Crimea: the Oil and Gas Story
Russia’s annexation of the Crimea region of Ukraine is the most significant geopolitical event to occur in Europe in a generation. Not since the Kosovo crisis in the late 1990s has the North Atlantic Treaty Organization (NATO) deployed its forces in response to aggression, although this time around NATO is potentially facing a larger and far more technologically-advanced foe than Serbia.
NATO’s recent deployment of troops and materiel to Poland appears to be more a show of the organization’s strength and commitment to its members in the region rather than the beginnings of a conflict.
That Russia has been willing not only to provoke the ire of its partners in the European Union and the United States, but also take the risk (albeit a small one) of a military engagement with the West begs the question of why the Crimea region is so important to it.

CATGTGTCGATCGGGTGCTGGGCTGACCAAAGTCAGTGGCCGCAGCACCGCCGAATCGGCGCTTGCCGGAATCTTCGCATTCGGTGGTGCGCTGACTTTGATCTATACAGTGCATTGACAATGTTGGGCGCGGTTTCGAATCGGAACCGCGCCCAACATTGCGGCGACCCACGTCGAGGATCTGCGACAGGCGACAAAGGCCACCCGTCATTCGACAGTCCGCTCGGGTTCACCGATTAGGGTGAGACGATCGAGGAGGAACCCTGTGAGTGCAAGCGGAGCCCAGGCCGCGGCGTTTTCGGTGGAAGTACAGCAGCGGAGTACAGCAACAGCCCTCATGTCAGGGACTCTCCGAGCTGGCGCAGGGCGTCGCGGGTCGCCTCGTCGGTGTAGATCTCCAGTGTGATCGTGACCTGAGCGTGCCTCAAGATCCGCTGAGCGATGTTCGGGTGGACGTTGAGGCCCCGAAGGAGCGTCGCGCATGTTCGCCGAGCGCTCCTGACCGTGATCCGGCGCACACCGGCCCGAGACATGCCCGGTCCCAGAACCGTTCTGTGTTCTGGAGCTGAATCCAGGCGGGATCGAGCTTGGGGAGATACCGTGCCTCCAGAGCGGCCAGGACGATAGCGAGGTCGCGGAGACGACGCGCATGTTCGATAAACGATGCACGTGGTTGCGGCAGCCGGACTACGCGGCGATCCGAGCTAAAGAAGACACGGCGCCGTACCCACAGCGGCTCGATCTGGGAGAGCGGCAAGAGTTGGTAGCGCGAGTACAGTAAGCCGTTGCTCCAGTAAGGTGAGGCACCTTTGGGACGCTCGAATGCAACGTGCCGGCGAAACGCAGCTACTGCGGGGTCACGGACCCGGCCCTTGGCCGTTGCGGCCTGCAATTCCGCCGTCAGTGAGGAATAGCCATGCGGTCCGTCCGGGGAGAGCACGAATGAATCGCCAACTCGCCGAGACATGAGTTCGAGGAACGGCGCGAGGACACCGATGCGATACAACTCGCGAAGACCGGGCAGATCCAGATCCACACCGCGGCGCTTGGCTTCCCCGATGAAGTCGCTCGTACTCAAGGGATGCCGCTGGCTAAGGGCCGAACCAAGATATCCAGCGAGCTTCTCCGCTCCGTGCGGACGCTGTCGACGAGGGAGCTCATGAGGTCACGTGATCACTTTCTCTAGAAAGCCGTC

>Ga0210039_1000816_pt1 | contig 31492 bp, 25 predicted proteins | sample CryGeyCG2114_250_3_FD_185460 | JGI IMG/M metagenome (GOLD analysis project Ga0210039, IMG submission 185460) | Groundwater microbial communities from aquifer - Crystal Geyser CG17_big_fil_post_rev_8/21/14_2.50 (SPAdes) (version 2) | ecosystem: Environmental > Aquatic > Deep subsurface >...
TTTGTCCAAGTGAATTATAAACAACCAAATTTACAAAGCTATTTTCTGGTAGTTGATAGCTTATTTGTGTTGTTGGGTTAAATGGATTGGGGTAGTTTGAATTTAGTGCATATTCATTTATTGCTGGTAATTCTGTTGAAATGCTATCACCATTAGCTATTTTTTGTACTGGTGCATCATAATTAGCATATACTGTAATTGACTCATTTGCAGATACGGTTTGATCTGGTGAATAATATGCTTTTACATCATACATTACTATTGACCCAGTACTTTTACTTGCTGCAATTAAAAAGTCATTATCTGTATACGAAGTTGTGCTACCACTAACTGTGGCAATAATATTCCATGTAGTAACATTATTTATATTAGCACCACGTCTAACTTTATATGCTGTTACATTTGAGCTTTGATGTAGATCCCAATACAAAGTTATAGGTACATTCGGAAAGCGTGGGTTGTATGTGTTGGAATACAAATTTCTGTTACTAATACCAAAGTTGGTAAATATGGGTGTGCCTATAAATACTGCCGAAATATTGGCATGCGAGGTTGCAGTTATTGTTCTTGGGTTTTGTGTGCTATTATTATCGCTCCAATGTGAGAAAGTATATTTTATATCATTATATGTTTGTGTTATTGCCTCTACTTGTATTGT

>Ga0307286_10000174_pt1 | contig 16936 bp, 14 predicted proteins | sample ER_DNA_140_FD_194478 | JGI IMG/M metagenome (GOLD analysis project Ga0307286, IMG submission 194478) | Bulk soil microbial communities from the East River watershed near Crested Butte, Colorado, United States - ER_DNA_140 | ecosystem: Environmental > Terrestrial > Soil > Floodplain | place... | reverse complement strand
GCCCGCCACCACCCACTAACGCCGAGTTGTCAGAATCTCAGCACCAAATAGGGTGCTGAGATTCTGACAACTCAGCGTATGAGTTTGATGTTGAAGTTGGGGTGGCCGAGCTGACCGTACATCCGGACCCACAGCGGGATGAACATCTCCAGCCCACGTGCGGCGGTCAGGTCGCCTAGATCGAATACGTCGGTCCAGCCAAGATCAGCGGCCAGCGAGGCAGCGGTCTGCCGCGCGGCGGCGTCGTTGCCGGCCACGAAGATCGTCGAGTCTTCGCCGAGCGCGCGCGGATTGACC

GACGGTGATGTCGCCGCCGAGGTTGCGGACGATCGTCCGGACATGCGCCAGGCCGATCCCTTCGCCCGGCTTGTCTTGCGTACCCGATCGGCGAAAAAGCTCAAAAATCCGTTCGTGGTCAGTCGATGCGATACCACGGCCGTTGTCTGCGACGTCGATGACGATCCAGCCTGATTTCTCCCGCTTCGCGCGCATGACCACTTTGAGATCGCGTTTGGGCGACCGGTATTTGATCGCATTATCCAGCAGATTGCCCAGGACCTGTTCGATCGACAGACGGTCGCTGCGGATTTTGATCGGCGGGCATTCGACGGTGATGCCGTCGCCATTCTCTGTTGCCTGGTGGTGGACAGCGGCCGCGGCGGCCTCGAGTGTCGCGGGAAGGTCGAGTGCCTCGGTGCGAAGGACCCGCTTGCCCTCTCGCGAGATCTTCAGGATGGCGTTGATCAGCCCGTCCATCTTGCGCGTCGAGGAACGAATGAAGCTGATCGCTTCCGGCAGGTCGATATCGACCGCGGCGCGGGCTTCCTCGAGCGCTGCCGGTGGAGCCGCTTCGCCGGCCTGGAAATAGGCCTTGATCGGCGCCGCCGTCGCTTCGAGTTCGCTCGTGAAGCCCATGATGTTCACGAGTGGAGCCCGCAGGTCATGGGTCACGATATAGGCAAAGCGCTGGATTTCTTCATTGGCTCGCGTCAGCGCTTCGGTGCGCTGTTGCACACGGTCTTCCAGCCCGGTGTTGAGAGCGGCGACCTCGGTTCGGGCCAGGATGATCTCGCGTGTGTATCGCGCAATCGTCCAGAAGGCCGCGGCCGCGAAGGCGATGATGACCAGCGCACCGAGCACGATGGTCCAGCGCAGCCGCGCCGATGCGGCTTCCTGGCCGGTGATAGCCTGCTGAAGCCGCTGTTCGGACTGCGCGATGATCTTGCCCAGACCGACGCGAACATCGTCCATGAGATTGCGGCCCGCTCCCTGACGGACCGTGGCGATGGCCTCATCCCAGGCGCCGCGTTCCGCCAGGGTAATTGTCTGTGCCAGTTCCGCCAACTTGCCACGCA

Naturally, strategic analysts point to Russia wanting to maintain its sphere of influence in the Eastern Europe region – particularly over the countries that neighbor it. And, of course, every good schoolboy historian knows that Russia throughout history has always been very keen to acquire and hold onto “warm water” ports, such as Sevastapol – which is on the southern tip of Crimea and is home to the Russian navy’s Black Sea Fleet.
Yet, plenty of commentators on the current situation point to another key factor about why Crimea might be attractive to Moscow: oil and gas.
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